The NIEHS Signal Transduction Laboratory has a new Deputy Chief — Anant Parekh, D.Phil. He arrived at the institute December 2019 and has been busy preparing his Calcium Signaling in Health and Disease Group for the research it will perform. Parekh’s team will study how abnormal calcium signals may contribute to human diseases such as allergies and asthma.
Regulating cell function
Parekh explained that calcium is generally known to be a key component of bones and teeth, but it also has a fundamental role inside cells as a universal regulator of cell function. The calcium ion activates many cellular responses, including fertilization, neurotransmitter release, muscle contraction, energy production, cell growth, and cell death.
He and his staff plan to use various cell model systems and human tissue to study what are known as store-operated calcium channel proteins, which open calcium channels. Once opened, calcium enters the cell and triggers important physiological responses.
"Too much or too little calcium entry through these channels can lead to disease and tissue damage," Parekh said. "We are also interested in developing drugs that target these calcium channels for therapeutic use."
Calcium channels and allergens
Previously, Parekh demonstrated that store-operated calcium channels were central to immune cell activation by specific allergens from the house dust mite. In addition, he and others have found that various environmental allergens and pollutants tap into the same pathway.
Because drugs that target the calcium channel show efficacy in various animal models of asthma, Parekh suggests that using these compounds to control the channel could be an effective means to reduce the severity of air-borne allergens and pollutants that damage the lungs.
"His research on defining the fundamentals of calcium signaling mechanisms will drive us toward therapeutic outcomes," said NIEHS Staff Scientist Gary Bird, Ph.D., who is a member of Parekh’s group.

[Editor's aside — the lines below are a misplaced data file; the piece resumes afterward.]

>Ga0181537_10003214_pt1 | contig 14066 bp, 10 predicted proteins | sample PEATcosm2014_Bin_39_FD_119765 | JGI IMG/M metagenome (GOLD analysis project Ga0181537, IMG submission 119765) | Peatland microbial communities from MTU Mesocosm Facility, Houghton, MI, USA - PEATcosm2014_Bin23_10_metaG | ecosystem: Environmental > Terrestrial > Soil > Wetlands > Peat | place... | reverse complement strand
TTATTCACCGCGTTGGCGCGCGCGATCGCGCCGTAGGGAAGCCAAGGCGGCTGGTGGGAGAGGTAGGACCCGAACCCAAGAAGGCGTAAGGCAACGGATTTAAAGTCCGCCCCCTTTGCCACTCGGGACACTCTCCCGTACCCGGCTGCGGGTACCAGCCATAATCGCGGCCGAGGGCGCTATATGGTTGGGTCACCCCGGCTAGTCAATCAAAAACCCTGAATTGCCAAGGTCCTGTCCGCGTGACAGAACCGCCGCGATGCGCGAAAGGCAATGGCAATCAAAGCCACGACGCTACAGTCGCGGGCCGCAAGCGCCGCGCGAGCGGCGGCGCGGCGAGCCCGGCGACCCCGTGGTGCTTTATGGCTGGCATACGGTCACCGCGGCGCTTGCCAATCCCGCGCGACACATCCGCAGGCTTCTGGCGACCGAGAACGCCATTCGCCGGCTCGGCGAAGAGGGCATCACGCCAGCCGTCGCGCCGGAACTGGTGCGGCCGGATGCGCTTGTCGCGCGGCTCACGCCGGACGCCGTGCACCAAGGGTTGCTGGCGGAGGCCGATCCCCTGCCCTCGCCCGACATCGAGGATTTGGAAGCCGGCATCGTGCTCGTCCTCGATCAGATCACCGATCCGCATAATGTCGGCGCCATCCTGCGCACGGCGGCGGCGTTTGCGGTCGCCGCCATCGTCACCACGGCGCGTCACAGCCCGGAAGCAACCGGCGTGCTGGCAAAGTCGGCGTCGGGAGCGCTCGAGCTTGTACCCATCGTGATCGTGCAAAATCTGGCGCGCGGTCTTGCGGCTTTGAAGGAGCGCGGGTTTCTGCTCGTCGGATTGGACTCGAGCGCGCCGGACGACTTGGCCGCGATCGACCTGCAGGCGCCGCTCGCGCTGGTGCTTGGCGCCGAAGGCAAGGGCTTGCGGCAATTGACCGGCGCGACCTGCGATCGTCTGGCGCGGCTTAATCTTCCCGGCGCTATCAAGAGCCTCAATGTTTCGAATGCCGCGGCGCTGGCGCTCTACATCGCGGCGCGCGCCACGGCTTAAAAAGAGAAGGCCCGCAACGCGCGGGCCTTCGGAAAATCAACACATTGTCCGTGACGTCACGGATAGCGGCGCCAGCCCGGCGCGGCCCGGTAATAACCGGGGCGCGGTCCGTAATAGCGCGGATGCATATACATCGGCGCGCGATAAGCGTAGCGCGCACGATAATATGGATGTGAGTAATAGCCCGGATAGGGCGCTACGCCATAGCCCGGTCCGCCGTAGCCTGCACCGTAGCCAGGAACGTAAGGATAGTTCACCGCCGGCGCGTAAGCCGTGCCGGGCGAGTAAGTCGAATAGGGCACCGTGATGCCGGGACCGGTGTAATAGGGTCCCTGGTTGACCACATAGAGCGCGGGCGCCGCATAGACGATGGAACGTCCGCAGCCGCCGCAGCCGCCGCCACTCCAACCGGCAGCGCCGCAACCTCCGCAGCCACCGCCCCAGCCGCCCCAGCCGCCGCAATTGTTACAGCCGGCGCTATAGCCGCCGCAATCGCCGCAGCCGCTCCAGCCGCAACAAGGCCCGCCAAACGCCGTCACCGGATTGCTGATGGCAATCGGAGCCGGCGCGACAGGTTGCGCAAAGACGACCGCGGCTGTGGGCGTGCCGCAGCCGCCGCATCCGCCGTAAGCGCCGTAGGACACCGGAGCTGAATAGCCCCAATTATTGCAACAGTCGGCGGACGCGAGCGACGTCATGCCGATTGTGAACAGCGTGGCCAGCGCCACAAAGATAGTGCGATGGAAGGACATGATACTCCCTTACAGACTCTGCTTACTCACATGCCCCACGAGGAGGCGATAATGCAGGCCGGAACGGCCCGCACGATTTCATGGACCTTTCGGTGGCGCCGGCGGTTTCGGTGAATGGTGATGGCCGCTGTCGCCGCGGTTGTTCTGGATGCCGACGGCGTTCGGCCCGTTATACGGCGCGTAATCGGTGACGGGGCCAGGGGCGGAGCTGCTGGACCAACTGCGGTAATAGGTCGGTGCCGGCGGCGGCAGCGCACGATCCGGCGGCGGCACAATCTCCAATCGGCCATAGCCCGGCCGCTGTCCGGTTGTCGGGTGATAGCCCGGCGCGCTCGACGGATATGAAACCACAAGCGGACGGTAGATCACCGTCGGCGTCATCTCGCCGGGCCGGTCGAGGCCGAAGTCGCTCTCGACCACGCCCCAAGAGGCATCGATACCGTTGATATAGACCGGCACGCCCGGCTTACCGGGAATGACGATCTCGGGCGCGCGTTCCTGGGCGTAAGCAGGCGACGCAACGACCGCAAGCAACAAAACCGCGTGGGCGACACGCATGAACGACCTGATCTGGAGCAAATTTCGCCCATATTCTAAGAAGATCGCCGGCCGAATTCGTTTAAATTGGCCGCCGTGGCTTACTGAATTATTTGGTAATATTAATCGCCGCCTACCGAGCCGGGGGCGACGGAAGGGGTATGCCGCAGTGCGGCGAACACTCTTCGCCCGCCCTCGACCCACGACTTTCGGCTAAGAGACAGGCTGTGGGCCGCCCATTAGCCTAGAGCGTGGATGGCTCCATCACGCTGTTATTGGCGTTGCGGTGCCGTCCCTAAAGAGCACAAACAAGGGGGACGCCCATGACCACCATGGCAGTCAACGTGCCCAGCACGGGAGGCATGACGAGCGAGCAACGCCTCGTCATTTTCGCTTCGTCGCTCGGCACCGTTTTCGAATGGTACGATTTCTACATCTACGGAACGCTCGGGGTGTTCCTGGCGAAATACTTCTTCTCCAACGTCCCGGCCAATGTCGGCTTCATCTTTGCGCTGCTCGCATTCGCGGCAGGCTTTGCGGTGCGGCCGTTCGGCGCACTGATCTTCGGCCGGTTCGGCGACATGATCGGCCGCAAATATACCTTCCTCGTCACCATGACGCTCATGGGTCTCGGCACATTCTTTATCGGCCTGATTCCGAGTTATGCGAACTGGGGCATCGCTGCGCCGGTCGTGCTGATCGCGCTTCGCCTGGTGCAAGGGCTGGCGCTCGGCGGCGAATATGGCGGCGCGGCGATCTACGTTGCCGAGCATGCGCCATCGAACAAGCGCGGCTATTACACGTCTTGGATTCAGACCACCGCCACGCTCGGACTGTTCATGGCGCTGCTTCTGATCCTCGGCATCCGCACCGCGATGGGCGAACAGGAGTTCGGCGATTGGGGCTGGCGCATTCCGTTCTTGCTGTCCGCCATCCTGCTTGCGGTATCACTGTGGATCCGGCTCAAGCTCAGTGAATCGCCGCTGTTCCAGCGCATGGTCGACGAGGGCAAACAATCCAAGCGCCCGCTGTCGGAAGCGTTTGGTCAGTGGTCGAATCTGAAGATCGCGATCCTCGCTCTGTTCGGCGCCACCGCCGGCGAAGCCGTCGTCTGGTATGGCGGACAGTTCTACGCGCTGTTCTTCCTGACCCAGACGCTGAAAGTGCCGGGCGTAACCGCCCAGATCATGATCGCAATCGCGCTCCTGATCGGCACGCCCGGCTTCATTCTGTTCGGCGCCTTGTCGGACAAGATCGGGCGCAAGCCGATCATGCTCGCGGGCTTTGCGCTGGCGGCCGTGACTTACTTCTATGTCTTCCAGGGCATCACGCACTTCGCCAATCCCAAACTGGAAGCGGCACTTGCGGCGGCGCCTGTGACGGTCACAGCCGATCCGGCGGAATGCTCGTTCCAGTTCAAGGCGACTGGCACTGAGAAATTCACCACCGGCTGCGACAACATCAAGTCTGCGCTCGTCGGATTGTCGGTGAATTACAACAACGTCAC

As a youngster growing up in the U.K., Parekh enjoyed mathematics and physics, but he also liked English literature and studying Greek and Latin. But when he reached high school, he had to choose between the sciences and the humanities, because studying both would have pulled him in opposite directions educationally. On the suggestion of an advisor, he focused on the sciences. After graduation, he entered medical school at Oxford University.
There, he took a physiology class and was hooked. Parekh said he was fascinated by the underlying mechanisms and how different biological systems communicated with one another. Rather than doing his clinical rotations after finishing his medical coursework, he earned a doctorate in smooth muscle physiology at Oxford.
With his D.Phil. in hand, he initially planned to return to medicine and complete his M.D., but his supervisor insisted he do a postdoctoral fellowship with Erwin Neher, Ph.D., at the Max Planck Institute for Biophysical Chemistry in Goettingen, Germany.
Shortly before Parekh joined the group, Neher was named a co-recipient of the 1991 Nobel Prize for Physiology or Medicine, along with Bert Sakmann, M.D., D.Phil. Neher and Sakmann demonstrated the existence of ion channels with their invention of the patch-clamp technique. Parekh spent five years there.
"Almost on a weekly basis, we would find something new," Parekh said. "It was at that point I committed to pursuing a scientific research career."
Calling NIEHS home
During his job interview with NIEHS, Parekh was struck by the collaborative nature, collegiality, and interdisciplinary approach of the scientists he met. He also said the institute’s core facilities were a major attraction for him. Parekh is ready to start addressing his scientific questions.
"We welcome the arrival of Dr. Anant Parekh, an extraordinary medical scientist with international recognition in the field of calcium signaling," said John Cidlowski, Ph.D., chief of the NIEHS Signal Transduction Laboratory. "His research program brings new vistas to the environmental health studies conducted at NIEHS."